Doing it for love, not money
Until a few years ago, Helemina Nangoro (32) did not receive a salary for comforting people while they died of AIDS.
Fortunately, she now receives a reasonable salary working as a carer for the Soweto Hospice in Gauteng.
‘I do this job because I love it,’ she says, her intense eyes belying her youthful beauty.
‘This job is hard to cope with and sometimes I do feel pain when I lose three or four patients in one week and sometimes I blame myself, that I should have done more. But in the end, I know I did my best.’
Everyday she comes to the Mofolo clinic to clock in and get supplies for the four to five clients she will visit in her community. She walks around the modest hospice with its beds and brightly coloured murals on the walls, showing me where the terminal patients sleep.
Nangoro chose to volunteer at the clinic in 2001 where she was trained because she could not afford to go to nursing college.
‘I remember a patient who had five children from aged 12 to 3 years old. I would worry that the children would be alone when their mother died. But luckily we managed to get her to the hospice and the children were supported.’
She has humility which enables her to look after complete strangers at their most vulnerable, bathing them, dressing their wounds, listening to their fears of death and giving them love.
‘People who are dying want to be loved,’ she says matter-of-factly. She does not over-analyse or try to unpack what drives her. ‘I tried to leave a few years ago but then I love my work and can’t leave my patients.’
Her work environment changed radically when the government made anti-retroviral treatment available in the public sector in 2003.
‘It was very difficult before 2002. We saw many patients that could not be saved. The only thing we could do was to tell them to go to the clinic but we knew they would only get sent home,’ said Nangoro. ‘Most of my patients died. But now at least I can refer them to the hospital for treatment.’
‘There was a lot of stigma in the homes. Patients would be isolated because the family was afraid to share cups or blankets.’
The hospice is filled with a few chattering patients sitting around a table making beaded red ribbons, creating a buoyant atmosphere in the Soweto Hospice.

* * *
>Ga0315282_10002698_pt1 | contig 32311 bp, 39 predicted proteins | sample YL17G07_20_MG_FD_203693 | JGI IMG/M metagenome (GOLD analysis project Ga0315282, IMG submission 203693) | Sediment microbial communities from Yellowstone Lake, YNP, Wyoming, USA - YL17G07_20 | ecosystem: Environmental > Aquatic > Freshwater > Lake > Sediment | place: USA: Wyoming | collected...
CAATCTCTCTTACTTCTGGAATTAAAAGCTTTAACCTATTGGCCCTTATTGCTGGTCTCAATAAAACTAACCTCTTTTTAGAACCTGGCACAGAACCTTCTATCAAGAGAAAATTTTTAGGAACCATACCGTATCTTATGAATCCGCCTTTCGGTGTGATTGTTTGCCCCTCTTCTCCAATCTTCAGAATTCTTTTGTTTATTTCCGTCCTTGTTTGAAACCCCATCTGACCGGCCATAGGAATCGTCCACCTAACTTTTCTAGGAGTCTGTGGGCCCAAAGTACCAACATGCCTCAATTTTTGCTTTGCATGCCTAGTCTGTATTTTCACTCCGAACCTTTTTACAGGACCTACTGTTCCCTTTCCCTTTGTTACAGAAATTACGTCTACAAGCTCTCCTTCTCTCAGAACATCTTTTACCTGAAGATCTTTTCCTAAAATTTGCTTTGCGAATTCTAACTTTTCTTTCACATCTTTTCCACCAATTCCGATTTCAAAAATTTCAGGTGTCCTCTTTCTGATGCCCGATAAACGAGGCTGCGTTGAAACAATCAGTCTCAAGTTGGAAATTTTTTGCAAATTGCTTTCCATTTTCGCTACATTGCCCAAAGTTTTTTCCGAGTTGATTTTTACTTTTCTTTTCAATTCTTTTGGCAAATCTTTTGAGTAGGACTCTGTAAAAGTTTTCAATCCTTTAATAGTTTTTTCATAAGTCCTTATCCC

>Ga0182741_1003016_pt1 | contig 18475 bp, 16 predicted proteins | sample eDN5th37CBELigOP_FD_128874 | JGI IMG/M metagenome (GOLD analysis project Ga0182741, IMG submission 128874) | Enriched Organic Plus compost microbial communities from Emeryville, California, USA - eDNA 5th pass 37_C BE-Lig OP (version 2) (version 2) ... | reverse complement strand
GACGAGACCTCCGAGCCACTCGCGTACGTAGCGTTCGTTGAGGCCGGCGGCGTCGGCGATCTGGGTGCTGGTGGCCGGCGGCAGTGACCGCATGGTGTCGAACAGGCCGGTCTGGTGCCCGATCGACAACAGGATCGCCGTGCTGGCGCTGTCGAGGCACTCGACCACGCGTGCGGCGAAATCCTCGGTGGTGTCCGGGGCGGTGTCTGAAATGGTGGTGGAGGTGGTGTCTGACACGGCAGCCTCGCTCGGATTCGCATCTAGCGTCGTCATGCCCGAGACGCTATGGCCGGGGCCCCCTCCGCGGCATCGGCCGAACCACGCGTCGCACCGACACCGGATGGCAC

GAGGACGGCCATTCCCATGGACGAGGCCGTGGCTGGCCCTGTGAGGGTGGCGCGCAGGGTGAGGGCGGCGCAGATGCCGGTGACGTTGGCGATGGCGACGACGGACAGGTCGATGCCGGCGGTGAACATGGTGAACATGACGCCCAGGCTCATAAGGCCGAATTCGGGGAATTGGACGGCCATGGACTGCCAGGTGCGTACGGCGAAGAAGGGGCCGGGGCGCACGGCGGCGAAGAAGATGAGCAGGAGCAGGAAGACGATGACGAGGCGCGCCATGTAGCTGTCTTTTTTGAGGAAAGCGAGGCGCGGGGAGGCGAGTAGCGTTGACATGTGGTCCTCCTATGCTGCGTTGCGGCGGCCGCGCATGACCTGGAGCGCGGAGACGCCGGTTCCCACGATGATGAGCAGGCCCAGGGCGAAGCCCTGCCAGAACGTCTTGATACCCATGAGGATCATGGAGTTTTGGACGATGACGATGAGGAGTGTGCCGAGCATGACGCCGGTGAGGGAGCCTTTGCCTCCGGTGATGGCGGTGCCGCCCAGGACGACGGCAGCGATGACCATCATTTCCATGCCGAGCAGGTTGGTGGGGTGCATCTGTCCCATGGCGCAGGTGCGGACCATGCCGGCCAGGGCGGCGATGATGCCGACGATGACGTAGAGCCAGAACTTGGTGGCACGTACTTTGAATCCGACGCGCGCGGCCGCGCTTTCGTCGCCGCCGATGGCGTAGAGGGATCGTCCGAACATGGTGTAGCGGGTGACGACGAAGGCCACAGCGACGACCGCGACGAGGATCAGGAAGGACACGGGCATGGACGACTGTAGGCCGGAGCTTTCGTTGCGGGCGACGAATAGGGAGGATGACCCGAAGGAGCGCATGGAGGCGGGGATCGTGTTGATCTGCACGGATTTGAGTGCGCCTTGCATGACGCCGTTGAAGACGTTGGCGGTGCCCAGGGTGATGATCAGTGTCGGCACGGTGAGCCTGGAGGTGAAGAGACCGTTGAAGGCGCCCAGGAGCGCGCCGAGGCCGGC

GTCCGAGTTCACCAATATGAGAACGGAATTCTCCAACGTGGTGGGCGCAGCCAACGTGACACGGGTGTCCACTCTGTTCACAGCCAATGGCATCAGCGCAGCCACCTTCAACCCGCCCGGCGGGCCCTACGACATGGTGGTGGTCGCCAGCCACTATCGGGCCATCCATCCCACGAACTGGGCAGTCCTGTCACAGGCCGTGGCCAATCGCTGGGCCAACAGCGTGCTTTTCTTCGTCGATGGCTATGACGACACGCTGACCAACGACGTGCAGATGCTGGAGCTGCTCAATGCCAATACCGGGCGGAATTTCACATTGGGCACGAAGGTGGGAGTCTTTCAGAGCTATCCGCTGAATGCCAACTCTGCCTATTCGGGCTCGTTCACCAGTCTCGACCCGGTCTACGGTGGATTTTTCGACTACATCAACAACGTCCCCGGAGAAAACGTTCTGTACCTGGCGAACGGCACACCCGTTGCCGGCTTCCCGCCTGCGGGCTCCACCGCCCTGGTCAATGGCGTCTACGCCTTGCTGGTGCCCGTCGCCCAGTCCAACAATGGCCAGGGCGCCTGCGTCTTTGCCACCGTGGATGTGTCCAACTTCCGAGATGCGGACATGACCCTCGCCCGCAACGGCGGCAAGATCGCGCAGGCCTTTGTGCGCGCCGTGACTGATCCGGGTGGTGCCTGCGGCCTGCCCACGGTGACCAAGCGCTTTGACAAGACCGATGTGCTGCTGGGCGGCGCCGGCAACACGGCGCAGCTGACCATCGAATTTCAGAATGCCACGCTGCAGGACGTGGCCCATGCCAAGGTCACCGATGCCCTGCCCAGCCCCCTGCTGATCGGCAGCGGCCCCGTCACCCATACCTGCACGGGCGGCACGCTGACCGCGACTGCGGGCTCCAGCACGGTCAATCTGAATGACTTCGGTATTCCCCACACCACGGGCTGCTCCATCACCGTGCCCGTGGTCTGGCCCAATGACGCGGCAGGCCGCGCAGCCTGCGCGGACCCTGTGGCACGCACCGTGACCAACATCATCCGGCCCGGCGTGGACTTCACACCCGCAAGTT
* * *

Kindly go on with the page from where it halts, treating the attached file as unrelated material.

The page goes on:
Nangoro has a quiet day ahead with four patients to see. Two are bedridden, and the other two are healthy but need to be monitored for adherence to their anti-retroviral treatment.
This is an essential component to her work because adhering to the drug regiments will prevent people living with AIDS from building resistance to the drugs.
‘Sometimes my patients are tired of taking the tablets everyday. They do not feel like it and they are depressed. When I visit them, I give them the emotional support to take the tablets and carry on.’
Even when Nangoro is at home, she is never feels like her work is done.
‘I enjoy seeing my patients get well and even when I am at home; I wonder what my patients are doing. Are they taking their tablets? Are they alone?’
Her own daughter is 13 years old and Nangoro does worry that HIV awareness is high but wonders if her child will be protected. ‘We talk about the work I do and she [her daughter] knows she must abstain from sex.’
She believes that the advertising and AIDS campaigns are not working for the youth because ‘we still see high levels of HIV infection.’
‘If you are a community worker, you see the people dying. You see the numbers every week, those statistics are real. In the same family, we will see four or five die. They had this virus a long time ago.’
But Nangoro still remains hopeful. On this World AIDS day, Nangoro says she is celebrating the fact that fewer of her patients are dying than in the past.